In no wake zones, a boat speed only a few miles per hour above the typical five miles per hour creates a wake with great erosive force. The impact of a boat's wake on shorelines can be greatly reduced if the boat is slowed down before entering the no wake zone. Speed limits are designed to protect both the boater and the aquatic environment.
Boaters can also help prevent lake damage by buying a boat that is compatible with the lake. Choose a boat that fits the size and depth of the lake. This applies to both length and horsepower. Avoid boats with V-shaped hulls. These boats create large wakes and chop up vegetation. Try to buy an engine with good fuel-burning efficiency. Make sure the engine and boat complement each other. Be sure the engine meets current air emission controls to prevent smelly clouds of exhaust. To aid in this, use the correct gasoline and oil mixtures. Use no-lead or low-lead gasoline and handle gasoline carefully to avoid spills. Have your engine tuned up regularly and fix engine leaks to avoid contaminating the lake. Leftover oil and gas in a boat is called bilge waste. Small amounts of bilge waste, because of its toxic nature, can cause significant damage to the lake if it is not properly stored and disposed. Many times this damage will not be immediately tangible, but the cumulative effects will cause lasting negative impacts.
While boating, drive at safe and use fuel efficient speeds. Operate the boat away from shallow areas since motors can churn up bottom vegetation and habitat, scare nesting birds off their nests, and resuspend phosphorus rich sediments, creating ecological problems. Stay away from birds, animals and their nests. Following or chasing animals in a boat may separate parents from their young, or frighten the animals from their natural habitat. It's also illegal!
Dispose of all wastes generated on your boat in the proper manner. Keep a trash bag handy and make sure nothing is thrown into the lake. Don't leave cut fishing line or plastic materials in the water. It is required by law to dispose of boat sewage and wastewater by keeping it in a sealed holding tank and pumping it out at a marina or dumping station. Remember to take home all trash.
Many people may not be aware that noise can also be an environmental problem. While boating, try enjoying the natural quiet of being on the lake. Avoid playing loud radios especially since sound travels easier over water. Also minimize using a motor boat during the morning and evening hours when people are enjoying the quiet. Consider other, quieter alternatives such as canoeing, sailing and rowing during these times.
Maintenance of a boat can also harm the lake. Boats are normally serviced once a year for repairs, painting, and general maintenance. Many of the cleaning, dissolving, and painting agents used for maintenance are toxic to aquatic life. A few simple precautions can prevent these chemicals from unduly harming the lake.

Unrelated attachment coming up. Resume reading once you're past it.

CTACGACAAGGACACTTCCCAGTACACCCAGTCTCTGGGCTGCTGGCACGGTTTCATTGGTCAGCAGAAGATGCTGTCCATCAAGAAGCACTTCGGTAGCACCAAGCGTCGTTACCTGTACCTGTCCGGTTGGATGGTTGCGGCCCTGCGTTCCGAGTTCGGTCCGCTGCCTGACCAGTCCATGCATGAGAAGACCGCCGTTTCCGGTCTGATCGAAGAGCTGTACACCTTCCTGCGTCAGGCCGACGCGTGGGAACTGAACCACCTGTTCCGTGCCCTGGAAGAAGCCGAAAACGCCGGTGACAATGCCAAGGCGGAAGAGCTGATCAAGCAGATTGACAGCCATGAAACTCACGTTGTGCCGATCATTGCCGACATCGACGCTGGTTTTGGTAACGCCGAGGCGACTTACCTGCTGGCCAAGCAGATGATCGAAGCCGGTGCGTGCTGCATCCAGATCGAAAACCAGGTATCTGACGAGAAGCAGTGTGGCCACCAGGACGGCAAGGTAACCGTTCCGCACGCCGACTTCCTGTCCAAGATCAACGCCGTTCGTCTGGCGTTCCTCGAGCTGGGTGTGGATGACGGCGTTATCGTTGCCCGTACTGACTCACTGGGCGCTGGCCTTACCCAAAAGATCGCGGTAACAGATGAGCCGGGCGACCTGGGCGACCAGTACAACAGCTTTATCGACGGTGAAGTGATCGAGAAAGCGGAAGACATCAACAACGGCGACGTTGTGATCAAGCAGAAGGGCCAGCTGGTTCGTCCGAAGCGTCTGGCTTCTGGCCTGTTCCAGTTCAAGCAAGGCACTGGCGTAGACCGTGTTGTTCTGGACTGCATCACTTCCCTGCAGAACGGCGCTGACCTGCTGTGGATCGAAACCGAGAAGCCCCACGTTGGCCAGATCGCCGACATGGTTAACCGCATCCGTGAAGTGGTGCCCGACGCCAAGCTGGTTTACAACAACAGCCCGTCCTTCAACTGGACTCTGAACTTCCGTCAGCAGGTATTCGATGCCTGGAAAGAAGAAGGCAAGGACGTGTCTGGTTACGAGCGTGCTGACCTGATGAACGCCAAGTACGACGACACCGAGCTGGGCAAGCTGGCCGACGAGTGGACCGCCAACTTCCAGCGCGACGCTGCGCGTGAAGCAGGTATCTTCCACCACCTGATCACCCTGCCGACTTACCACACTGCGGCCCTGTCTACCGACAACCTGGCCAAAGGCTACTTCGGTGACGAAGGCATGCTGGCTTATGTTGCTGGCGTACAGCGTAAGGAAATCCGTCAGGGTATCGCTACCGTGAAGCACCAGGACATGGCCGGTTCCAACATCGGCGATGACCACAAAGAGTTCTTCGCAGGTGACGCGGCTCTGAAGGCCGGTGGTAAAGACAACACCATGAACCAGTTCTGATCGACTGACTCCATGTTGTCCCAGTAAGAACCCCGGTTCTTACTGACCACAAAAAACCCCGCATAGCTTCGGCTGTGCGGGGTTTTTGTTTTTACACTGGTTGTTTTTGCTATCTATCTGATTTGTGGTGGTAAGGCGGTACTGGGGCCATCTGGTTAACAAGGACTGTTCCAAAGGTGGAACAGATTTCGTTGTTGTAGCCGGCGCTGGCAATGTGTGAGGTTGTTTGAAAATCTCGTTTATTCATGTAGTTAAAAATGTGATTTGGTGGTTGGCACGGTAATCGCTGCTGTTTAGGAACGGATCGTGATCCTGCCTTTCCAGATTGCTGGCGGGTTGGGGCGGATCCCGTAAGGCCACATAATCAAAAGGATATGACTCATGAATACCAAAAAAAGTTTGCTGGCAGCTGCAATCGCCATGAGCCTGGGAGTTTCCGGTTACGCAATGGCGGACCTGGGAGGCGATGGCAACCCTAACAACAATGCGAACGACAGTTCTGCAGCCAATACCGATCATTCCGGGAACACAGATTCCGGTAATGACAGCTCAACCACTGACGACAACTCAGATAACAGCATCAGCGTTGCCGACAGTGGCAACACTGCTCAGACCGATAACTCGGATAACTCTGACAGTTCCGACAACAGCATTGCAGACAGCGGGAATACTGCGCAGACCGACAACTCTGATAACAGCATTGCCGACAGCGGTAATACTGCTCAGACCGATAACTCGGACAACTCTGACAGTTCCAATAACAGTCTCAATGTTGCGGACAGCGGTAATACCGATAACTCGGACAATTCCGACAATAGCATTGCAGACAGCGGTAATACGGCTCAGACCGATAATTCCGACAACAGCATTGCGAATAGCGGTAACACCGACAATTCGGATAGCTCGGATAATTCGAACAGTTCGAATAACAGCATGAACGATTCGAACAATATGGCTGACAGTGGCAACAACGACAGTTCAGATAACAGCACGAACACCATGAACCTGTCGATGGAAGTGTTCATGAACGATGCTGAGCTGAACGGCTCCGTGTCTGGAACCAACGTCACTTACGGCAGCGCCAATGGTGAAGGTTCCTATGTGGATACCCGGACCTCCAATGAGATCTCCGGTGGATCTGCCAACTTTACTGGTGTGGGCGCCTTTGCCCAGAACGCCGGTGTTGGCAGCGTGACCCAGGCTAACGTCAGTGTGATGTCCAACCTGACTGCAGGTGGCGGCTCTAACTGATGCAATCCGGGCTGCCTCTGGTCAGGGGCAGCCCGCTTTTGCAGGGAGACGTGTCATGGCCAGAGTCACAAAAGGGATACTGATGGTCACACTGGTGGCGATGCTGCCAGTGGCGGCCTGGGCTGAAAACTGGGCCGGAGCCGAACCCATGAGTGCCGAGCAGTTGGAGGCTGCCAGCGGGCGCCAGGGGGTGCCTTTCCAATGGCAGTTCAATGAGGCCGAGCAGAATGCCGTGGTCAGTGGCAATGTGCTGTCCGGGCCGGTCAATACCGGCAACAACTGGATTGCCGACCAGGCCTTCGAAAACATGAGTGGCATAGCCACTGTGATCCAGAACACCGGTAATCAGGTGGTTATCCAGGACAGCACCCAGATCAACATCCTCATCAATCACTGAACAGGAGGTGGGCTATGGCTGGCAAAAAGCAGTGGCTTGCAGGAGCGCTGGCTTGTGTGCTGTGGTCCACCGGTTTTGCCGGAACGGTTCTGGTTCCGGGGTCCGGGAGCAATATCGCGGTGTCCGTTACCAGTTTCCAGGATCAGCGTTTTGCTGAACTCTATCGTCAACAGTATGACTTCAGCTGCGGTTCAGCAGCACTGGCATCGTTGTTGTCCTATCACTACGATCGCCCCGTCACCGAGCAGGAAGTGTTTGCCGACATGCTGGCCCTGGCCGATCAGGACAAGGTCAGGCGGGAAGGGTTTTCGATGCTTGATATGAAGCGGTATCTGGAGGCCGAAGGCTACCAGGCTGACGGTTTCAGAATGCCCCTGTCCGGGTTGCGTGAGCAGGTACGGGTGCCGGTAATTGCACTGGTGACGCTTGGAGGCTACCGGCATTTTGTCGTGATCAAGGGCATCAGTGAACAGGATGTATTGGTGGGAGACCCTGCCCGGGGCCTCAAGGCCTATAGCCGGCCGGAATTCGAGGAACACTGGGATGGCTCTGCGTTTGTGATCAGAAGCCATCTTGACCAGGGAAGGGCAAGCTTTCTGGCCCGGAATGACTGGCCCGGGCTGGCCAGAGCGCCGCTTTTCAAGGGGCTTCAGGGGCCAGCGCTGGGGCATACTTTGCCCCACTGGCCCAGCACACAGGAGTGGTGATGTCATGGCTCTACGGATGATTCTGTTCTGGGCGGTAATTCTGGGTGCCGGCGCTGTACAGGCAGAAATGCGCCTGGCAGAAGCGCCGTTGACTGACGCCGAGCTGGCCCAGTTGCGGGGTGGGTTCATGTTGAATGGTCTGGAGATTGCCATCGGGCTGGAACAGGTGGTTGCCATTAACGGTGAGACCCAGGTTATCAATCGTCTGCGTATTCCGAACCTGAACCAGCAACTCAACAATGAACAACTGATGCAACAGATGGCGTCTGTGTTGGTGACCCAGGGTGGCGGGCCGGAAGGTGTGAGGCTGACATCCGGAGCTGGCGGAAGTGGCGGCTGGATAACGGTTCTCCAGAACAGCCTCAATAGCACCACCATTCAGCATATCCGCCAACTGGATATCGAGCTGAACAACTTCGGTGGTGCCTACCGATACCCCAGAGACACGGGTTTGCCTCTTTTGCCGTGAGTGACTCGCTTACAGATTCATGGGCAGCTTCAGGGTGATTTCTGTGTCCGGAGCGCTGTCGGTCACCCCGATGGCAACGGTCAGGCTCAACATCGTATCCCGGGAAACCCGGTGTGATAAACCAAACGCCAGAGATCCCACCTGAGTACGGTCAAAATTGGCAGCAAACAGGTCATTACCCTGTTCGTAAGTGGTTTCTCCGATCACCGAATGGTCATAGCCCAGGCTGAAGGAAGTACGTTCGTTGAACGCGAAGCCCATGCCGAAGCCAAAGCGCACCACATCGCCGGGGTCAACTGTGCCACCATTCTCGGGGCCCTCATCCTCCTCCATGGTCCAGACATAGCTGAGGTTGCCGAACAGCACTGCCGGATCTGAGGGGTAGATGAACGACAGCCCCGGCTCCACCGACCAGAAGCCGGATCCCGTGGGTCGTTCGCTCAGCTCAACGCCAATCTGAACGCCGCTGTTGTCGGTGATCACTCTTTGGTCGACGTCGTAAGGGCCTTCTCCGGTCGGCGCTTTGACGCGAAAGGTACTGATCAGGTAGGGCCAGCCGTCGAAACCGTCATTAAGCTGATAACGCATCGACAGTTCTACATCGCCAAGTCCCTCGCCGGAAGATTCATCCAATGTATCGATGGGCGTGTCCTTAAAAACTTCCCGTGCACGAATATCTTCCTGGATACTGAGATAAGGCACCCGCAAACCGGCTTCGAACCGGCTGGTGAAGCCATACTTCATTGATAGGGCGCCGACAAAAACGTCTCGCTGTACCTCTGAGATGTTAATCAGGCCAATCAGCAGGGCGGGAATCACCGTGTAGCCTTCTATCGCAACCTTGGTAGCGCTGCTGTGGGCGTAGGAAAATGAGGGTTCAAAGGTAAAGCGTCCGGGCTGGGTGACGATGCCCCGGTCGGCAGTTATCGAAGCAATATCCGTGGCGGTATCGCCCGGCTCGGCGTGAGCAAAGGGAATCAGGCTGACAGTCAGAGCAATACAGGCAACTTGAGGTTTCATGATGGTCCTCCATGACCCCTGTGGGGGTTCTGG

Copper and tributyltin (TBT) bottom paints, used to prevent fouling, cause particular environmental damage and are not necessary in fresh water. Bottom paints are a necessary evil, but their impact can be lessened if you control the amount that enters the lake. When scraping the boat bottom, catch the scrapings with a drop cloth and discard the wastes. If you don't have a drop cloth, sweep up the scrapings and throw them in the trash.
Boaters should also have a concern about zebra mussels. Zebra mussels have been found in Keuka Lake and are now a concern for lake residents. Boaters can help protect their boats from damage caused by zebra mussels and prevent the spread of zebra mussels to other bodies of water. The following suggestions may help to control zebra mussel damage to boats.
- Flush out the motor by letting it run at a high speed for about 10 minutes at least twice a week in the summer and at least once a week in the spring and fall.
- Tip outboard motors out of the water when not in use so that the water can drain out. Raising the motor also keeps mussels from attaching to it. Remove any mussels that might be attached to the motor, particularly near the cooling water intakes and propellers.
- Pull out filter screens and check intakes regularly.
- Watch your temperature gauge. If the temperature is increasing, check the cooling water intakes for zebra mussels.
Check the outside of your boat often and scrape off zebra mussels regularly. If the hull of your boat seems to have a grainy texture, zebra mussel larvae or veligers, have attached themselves to the boat. If you can, wash them off.
For your own copy of the New York State Health Advisory titled "Chemicals in Sportfish and Game," write to:
NY State Dept. of Health Bureau of Toxic Substance Assessment
2 University Place
Albany NY 12203-3399